It didn’t heal my trauma, of course, but it helped me get the best out of a turbulent time of change and prepared me for a healing journey.

The chronic stress of developmental trauma has a long-lasting impact on the brain. Overloaded with negative bias, some parts of your brain are overwhelmed and “acting out,” while others are numb, taken out of the game. You need to calm the loud ones and reactivate those that have gone quiet. By doing so, you re-center yourself and find a healthier emotional balance.

When you laugh, have fun, or simply enjoy the moment, troubles and worries step aside, and you enter another realm where you feel connected, safe, and loved.

Joy is inside you as a natural part of your true being. You simply need to find and reconnect with it.

Here’s how you can increase your ability to feel joy.

Put in words what you’re struggling with, why, and how it’s negatively impacting you—not to punish anyone but to clarify the challenge. Remember, denial keeps you stuck, but acknowledging things for what they are opens doors for personal growth, healing, and joy.

Now, knowing where you stand, ask yourself what you want your life to be and what you can do to get there. Possibilities for moving forward always exist; even small steps will take you closer to your goal.

Either too much or too little control means co-dependency. Many people try to overcontrol their lives. To overcome this, let go of things that are beyond your control, like changing other people. Instead, focus more on self-growth.

In other cases, people allow their circumstances to dictate their lives, resulting in too little control or even no control at all. If that’s the case for you, it means taking matters into your own hands. Start with easier things like taking care of your well-being and choosing things that bring you joy. After that, work on saying no and building and defending strong boundaries.

To achieve a peaceful and joyful state, you must first learn to tolerate your difficult emotions. It’s not easy, but staying with your grief, anger, or shame can turn things around and free space for positive emotions. If you push these difficult feelings away, they will almost certainly eat you alive. Do you want to miss out on all the good stuff in life? I didn’t think so.

Validate your feelings instead of suppressing them, denying them, or pushing them away. You have the right to all of them! How could you not be angry, sad, or in mourning when you grew up without the loving mother you longed for as a child?

Working through painful feelings on your own can be tough, so ask your partner, a friend, or a therapist to support you during this time.

Did you know that multitasking is one of the biggest enemies of joy? It’s true! Taking on multiple tasks at once keeps your mind and body overloaded, and it’s impossible to enjoy yourself when you’re constantly changing activities. Focusing on one thing, on the contrary, allows joy to surface and bloom.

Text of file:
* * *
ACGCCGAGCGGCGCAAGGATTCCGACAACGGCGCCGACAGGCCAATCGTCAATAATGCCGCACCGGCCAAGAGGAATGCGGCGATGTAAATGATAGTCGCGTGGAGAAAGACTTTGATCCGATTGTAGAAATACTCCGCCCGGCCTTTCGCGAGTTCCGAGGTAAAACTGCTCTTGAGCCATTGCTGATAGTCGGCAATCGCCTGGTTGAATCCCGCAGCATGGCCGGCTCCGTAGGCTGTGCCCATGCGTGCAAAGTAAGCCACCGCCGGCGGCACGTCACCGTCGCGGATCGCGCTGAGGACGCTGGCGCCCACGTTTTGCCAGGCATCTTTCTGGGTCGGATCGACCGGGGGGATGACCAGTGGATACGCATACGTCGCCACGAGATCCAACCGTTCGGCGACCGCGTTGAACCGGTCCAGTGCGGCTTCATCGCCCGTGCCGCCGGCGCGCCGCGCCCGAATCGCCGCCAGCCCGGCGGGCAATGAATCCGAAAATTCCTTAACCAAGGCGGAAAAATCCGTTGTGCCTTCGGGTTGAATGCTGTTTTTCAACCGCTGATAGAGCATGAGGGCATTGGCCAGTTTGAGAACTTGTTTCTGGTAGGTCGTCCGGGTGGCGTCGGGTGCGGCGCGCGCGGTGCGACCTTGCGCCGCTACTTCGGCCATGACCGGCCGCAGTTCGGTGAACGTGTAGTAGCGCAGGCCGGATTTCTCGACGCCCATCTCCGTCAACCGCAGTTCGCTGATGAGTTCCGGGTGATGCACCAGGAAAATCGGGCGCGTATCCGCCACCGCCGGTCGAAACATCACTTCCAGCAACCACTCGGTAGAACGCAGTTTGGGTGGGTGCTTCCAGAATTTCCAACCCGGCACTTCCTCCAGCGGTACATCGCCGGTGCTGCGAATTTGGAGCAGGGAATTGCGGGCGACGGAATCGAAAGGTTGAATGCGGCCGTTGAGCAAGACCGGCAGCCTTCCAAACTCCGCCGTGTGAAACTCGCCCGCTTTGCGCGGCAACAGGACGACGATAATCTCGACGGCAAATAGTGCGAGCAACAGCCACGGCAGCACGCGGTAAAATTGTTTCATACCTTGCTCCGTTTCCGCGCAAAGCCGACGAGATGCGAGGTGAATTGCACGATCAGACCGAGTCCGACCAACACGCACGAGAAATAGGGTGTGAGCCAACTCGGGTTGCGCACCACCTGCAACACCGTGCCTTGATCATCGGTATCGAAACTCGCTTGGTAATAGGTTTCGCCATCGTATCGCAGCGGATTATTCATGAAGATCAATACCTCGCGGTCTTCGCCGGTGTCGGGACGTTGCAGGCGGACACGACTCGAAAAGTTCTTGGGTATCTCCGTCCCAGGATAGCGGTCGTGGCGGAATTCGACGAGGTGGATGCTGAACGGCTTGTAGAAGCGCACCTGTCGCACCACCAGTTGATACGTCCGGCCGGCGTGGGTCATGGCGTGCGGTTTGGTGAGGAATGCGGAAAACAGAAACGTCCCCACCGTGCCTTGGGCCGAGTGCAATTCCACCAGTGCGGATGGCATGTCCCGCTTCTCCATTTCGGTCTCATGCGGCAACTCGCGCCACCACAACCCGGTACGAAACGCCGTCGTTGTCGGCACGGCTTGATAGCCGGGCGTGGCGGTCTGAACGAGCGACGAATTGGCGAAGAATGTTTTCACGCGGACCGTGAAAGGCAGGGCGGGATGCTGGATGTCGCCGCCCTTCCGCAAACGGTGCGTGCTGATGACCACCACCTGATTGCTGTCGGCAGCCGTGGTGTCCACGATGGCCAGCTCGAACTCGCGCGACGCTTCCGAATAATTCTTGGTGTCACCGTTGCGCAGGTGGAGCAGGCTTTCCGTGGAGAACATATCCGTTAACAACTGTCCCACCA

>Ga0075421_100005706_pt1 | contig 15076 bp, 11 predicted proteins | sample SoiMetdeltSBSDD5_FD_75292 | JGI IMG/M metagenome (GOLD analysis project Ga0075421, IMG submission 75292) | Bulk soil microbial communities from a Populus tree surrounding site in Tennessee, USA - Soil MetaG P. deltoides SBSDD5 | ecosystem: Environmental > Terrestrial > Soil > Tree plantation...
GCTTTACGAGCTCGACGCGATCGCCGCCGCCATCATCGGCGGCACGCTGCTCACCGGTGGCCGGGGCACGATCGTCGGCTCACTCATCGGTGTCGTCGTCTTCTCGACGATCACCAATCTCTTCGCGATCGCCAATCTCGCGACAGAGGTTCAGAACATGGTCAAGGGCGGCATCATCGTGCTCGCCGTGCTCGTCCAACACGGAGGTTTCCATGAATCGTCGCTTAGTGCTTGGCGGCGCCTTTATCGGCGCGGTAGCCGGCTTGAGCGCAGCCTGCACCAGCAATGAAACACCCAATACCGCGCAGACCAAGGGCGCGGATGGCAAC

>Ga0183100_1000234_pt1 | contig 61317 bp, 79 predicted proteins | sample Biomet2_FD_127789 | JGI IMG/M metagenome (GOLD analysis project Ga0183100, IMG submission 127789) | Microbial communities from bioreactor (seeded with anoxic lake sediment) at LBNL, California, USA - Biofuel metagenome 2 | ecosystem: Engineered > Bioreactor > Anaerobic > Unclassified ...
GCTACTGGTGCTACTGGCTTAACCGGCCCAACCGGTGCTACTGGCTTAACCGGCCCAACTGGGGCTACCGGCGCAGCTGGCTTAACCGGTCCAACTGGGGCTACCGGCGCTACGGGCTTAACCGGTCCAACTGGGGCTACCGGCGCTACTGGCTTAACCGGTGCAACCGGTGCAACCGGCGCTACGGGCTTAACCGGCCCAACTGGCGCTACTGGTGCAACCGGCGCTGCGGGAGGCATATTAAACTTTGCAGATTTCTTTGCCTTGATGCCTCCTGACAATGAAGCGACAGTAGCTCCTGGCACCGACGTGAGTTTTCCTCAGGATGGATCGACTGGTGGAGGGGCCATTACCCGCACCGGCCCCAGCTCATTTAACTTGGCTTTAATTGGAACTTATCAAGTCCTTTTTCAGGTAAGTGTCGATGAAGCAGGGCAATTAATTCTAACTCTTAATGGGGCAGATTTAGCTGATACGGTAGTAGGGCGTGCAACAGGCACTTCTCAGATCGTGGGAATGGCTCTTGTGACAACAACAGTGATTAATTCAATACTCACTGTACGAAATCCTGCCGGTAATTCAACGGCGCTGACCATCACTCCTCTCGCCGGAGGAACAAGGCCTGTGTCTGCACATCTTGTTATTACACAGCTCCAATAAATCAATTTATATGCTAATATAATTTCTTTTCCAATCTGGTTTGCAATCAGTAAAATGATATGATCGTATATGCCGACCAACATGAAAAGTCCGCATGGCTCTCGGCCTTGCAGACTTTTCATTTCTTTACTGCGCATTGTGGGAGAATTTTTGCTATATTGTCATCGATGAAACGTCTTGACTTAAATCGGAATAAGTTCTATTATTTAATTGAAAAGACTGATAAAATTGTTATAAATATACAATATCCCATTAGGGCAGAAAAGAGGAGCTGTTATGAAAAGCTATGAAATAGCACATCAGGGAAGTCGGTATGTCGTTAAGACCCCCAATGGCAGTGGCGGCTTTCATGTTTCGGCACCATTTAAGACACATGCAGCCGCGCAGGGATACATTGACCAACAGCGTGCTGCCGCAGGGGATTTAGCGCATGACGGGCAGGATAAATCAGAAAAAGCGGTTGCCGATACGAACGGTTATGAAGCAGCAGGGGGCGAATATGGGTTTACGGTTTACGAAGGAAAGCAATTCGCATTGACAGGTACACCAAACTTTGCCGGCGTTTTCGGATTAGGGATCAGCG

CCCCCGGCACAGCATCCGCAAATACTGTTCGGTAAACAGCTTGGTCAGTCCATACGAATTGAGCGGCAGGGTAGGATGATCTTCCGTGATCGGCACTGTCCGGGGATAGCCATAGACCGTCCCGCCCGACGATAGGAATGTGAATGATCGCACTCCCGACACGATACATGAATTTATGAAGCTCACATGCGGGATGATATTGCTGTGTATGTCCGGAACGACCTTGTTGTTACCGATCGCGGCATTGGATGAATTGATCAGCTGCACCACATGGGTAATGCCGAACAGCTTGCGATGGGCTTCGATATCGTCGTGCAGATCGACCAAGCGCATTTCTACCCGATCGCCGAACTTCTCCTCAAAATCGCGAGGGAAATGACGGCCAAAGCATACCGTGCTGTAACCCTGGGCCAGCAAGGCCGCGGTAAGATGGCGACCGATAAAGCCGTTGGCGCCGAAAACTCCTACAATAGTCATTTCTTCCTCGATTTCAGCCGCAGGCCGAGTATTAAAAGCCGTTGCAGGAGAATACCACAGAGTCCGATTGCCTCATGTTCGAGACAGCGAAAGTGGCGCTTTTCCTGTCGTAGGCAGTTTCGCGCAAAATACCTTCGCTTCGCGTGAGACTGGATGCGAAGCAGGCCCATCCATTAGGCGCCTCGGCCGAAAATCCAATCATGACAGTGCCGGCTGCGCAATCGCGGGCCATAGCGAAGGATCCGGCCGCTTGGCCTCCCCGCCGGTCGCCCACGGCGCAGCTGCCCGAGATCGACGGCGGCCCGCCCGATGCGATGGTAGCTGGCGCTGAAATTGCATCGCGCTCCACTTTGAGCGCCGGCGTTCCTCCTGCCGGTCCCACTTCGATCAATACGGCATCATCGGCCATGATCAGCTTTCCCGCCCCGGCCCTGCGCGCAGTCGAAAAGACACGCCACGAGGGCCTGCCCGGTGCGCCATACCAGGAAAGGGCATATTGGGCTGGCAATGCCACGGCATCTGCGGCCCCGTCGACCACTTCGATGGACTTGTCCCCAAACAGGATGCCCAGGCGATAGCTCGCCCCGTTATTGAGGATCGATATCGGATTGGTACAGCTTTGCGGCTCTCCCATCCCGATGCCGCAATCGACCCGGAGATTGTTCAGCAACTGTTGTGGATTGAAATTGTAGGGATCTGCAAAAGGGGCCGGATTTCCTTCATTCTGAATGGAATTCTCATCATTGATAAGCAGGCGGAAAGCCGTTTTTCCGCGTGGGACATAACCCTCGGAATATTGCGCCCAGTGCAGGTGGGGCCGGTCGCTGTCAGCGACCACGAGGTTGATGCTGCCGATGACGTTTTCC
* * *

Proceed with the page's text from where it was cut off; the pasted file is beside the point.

Nobody is happy or relaxed all the time, but you can learn the skills and techniques to calm yourself when you need to. By doing so, you help your brain build more positive connections and open up for joy.

Mindfulness and mediation are two excellent techniques that help you to slow down and focus on the moment. If sitting silently cross-legged on a cushion isn’t for you, don’t worry, there are other ways to get the benefits of these practices. Anything that helps you focus, pay attention, and be present will do the trick.

No matter what you do, get completely involved in it. Even when you do something out of necessity, it’s possible to find joy in the action. Fully engaging in everything you do helps you discover new, exciting sides to boring stuff from your to-do list. And sometimes, adding fun to dull, repetitive activities like washing the dishes or waiting for the bus solves the problem and awakens joy.

Social connections bring lots of joy into your life, even if you’re just connecting on Zoom. Help people, or share something with them—a cup of coffee, a smile, or a passion of yours. For example, I like to bake, and blend facial tonics and creams; it helps me relax. But sharing my passions with others is what brings me profound satisfaction and joy.

And the effect stays for days and weeks—I promise!

More joy means lower levels of inflammation in your body, better health, and greater happiness. You’re no longer a prisoner of your emotions and can consciously choose where you want to use your energy and how.

Activating joy helps you reconnect with an authentic, wise part inside of you that knows how to love. It means finally feeling like yourself and safe inside your skin—no matter what traumas you have endured throughout your life.

“Every moment, if it’s really inside of you, brings you what you need.” ~Rumi

Choose joy!

ltgmk Zaidan
Answer # 3 #

In one of my recent coaching sessions, my client had a revelation that much of her self-perceived negative behaviours boiled down to one thing; a lack of pleasure and joy in her life. A lack of attention to creating consciously pleasurable experiences in one’s life is a common phenomenon I see with my clients, and especially with women who are primary caregivers within their families. By the time they have taken care of everyone else, there’s a level of overwhelm or exhaustion that precedes the prioritization of pleasure and joy.

It’s important to note that pleasure and happiness are not the same. Pleasure is produced when dopamine is released in the brain. It is the “feel good” neurotransmitter which is why people continue to chase it. Happiness is produced when serotonin is released in the brain.

While similar, the differences between pleasure and happiness are listed below:



Human nature drives us to actively seek out experiences that bring us happiness/joy, but when you’re grinding it out with work, family etc. It can be hard to keep track of that and then we’re left with a significant amount of people who aren’t feeling joy in their lives anymore.